The Evolution of Virus Topology
Principal Supervisor: Dr Craig ThompsonLink opens in a new window
Co-supervisor: Prof Sascha Ott, Dr Nicole Robb
PhD project title: The Evolution of Virus Topology
University of Registration: University of Warwick
Zoonotic diseases by definition move from animal reservoirs into humans. Once circulating in humans, they adapt to their new environment. A well-defined change leading to adaptation in influenza is the PB2 E627K mutation. This enhances transcription in human cells . However, one element that has not been fully explored is the effect that unadapted 5’ and 3’UTR as well as Kozak sequences of viral genes have on the expression of proteins, such as the viral surface glycoproteins haemagglutinin (HA) and neuraminidase (NA).
Influenza has approximately 300-400 HA and 40-50 NA proteins on its surface. The amount of protein on the surface of the virion will be affected by the capacity of the HA and NA viral genomic fragments to express their downstream sequences. In pandemic strains, these promoters are unlikely to be optimised for expression in their new host organism, reducing the amount of HA on the surface of the virion. Once circulating in humans, epitopes of limited variability in HA and NA proteins also appear to constrain the diversity of influenza and cycle between a limited number of conformations, potentially effecting the abundance and distribution of HA and NA [2,3]. The distribution of NA and HA on the surface of the virion is also not evenly distributed, with NA forming clusters between sections of HA (Figure 1). Finally, it is also unclear, whether these NA clusters change or disappear as the virus evolves.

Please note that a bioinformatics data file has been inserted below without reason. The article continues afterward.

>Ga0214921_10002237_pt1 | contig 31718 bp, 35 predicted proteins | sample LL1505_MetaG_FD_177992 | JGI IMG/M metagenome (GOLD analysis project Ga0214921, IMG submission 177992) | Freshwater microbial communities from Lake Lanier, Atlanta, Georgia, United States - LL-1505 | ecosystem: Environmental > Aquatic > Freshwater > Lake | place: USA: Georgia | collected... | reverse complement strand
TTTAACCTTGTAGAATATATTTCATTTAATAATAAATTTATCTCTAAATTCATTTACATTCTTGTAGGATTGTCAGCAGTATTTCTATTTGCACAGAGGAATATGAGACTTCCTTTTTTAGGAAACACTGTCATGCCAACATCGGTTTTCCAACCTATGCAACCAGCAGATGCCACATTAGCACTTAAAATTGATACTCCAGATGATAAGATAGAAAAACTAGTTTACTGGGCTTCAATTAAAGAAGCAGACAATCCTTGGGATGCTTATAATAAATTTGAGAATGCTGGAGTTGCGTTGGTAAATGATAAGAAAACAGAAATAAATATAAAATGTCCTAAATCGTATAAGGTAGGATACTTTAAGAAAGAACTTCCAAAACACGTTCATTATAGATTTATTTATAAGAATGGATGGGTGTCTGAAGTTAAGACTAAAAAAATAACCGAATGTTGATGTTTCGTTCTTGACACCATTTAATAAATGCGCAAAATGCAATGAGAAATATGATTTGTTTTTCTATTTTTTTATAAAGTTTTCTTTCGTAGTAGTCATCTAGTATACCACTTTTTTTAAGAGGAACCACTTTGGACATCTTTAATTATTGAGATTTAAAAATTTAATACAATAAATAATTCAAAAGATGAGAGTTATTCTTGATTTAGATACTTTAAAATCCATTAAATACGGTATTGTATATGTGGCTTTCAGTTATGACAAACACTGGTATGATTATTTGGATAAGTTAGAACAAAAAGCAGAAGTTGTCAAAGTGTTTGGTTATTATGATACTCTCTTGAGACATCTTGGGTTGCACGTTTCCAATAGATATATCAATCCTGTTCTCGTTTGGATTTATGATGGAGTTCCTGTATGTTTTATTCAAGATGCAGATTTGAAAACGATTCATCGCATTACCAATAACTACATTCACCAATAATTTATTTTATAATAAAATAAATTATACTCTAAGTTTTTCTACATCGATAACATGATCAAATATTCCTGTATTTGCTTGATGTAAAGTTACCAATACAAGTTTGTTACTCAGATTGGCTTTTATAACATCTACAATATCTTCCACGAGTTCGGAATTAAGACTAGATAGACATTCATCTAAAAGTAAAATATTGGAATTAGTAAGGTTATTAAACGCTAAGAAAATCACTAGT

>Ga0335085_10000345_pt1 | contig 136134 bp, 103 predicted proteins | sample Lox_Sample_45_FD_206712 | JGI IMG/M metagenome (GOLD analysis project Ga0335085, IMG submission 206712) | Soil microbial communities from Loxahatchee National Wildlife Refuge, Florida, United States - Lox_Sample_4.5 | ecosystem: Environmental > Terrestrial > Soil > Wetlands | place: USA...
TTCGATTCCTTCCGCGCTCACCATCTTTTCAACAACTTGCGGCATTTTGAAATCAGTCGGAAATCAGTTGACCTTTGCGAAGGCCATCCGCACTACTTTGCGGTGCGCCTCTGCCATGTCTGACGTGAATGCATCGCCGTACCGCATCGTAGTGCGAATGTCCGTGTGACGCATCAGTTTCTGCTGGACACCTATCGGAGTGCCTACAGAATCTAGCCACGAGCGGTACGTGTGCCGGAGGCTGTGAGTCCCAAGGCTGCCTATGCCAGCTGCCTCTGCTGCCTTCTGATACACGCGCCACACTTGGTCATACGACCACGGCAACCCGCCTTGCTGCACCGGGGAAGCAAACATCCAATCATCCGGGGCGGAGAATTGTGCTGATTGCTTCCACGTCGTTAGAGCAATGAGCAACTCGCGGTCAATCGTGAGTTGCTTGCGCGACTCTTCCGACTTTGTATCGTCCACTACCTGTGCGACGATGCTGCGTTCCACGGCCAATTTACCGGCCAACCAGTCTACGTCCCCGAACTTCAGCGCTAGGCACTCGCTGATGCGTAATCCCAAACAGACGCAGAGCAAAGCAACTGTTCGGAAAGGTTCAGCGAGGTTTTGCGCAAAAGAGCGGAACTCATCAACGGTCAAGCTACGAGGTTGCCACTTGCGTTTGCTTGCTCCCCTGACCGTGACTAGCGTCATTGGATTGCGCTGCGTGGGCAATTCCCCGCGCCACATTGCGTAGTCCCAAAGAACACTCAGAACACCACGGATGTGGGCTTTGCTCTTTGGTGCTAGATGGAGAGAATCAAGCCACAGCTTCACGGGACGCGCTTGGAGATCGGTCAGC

The aim of this project is to determine if HA and NA distribution changes as a virus moves from a zoonotic reservoir into human circulation. It will involve using an array of techniques. Cross-linking, mass spectrometry and super resolution microscopy in addition to qRT-PCR will be used to determine how the distribution of these proteins changes over time in relation to virus genome copy number . Sialic acid binding assays will be used to determine how the affinity of HA and NA proteins change as influenza moves host and evolves. Phenotypic changes will be bioinformatically related to sequence change via the use of association studies.
This is an almost unexplored field of virology but it is also critically important as it directly impacts our understanding of pandemic potential and influenza vaccine design, in addition to answering fundamental question about virus evolution, pathogenesis and virulence.
1. Ari et al (2016) PLOS Pathogen 12(4):e1005583. 2. Thompson et al (2018), Nat Commun9, 3859. 3. Bolton et al (2021) Vaccines 9 (6), 657-673. 4. Robb NC (2022) Biochimica et Biophysica Acta 1868 (4), 166347.
BBSRC Strategic Research Priority: Understanding the rules of life – Systems Biology, Structural Biology,
Immunology, and Microbiology, Sustainable Agriculture and Food - Animal Health and Welfare, and Integrated Understanding of Health - Pharmaceuticals, and Diet and Health.
Techniques that will be undertaken during the project:
- CL2 and CL3 virus culture
- Molecular Biology (e.g. cloning, PCR, plasmid digestion, western blotting, qRT-PCR, RNA synthesis, protein cross-linking)
- Mass spectroscopy
- Super-resolution imaging
Contact: Dr Craig Thompson